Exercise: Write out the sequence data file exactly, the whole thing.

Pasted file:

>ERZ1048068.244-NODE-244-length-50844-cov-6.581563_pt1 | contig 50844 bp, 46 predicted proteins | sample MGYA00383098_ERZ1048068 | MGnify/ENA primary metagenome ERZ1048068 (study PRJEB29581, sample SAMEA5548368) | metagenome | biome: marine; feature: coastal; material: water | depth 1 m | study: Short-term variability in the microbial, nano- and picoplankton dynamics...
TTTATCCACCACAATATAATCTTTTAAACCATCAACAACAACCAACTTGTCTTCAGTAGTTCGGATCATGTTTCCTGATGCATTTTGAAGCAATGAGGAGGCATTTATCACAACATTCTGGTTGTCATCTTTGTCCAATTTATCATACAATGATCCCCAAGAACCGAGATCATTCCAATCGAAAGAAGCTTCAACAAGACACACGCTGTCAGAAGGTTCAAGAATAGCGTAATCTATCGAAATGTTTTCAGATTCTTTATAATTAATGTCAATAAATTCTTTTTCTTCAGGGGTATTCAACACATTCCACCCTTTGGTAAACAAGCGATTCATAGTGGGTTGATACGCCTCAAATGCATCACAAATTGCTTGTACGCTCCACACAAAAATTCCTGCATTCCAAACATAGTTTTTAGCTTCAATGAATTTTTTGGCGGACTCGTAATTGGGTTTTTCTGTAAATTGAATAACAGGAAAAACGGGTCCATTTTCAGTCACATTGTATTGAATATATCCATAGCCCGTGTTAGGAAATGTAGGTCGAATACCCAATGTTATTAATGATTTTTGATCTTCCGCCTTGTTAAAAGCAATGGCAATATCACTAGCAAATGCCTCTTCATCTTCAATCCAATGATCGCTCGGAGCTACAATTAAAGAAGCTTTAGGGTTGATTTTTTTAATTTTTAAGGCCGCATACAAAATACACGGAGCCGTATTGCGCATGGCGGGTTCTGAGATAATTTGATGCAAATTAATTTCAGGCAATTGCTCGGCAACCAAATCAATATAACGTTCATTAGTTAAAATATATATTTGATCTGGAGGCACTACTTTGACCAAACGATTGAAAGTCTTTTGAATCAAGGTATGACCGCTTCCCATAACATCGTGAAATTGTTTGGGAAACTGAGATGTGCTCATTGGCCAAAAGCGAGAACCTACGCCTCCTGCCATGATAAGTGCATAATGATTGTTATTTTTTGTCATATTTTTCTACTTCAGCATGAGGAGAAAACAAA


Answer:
>ERZ1048068.244-NODE-244-length-50844-cov-6.581563_pt1 | contig 50844 bp, 46 predicted proteins | sample MGYA00383098_ERZ1048068 | MGnify/ENA primary metagenome ERZ1048068 (study PRJEB29581, sample SAMEA5548368) | metagenome | biome: marine; feature: coastal; material: water | depth 1 m | study: Short-term variability in the microbial, nano- and picoplankton dynamics...
TTTATCCACCACAATATAATCTTTTAAACCATCAACAACAACCAACTTGTCTTCAGTAGTTCGGATCATGTTTCCTGATGCATTTTGAAGCAATGAGGAGGCATTTATCACAACATTCTGGTTGTCATCTTTGTCCAATTTATCATACAATGATCCCCAAGAACCGAGATCATTCCAATCGAAAGAAGCTTCAACAAGACACACGCTGTCAGAAGGTTCAAGAATAGCGTAATCTATCGAAATGTTTTCAGATTCTTTATAATTAATGTCAATAAATTCTTTTTCTTCAGGGGTATTCAACACATTCCACCCTTTGGTAAACAAGCGATTCATAGTGGGTTGATACGCCTCAAATGCATCACAAATTGCTTGTACGCTCCACACAAAAATTCCTGCATTCCAAACATAGTTTTTAGCTTCAATGAATTTTTTGGCGGACTCGTAATTGGGTTTTTCTGTAAATTGAATAACAGGAAAAACGGGTCCATTTTCAGTCACATTGTATTGAATATATCCATAGCCCGTGTTAGGAAATGTAGGTCGAATACCCAATGTTATTAATGATTTTTGATCTTCCGCCTTGTTAAAAGCAATGGCAATATCACTAGCAAATGCCTCTTCATCTTCAATCCAATGATCGCTCGGAGCTACAATTAAAGAAGCTTTAGGGTTGATTTTTTTAATTTTTAAGGCCGCATACAAAATACACGGAGCCGTATTGCGCATGGCGGGTTCTGAGATAATTTGATGCAAATTAATTTCAGGCAATTGCTCGGCAACCAAATCAATATAACGTTCATTAGTTAAAATATATATTTGATCTGGAGGCACTACTTTGACCAAACGATTGAAAGTCTTTTGAATCAAGGTATGACCGCTTCCCATAACATCGTGAAATTGTTTGGGAAACTGAGATGTGCTCATTGGCCAAAAGCGAGAACCTACGCCTCCTGCCATGATAAGTGCATAATGATTGTTATTTTTTGTCATATTTTTCTACTTCAGCATGAGGAGAAAACAAA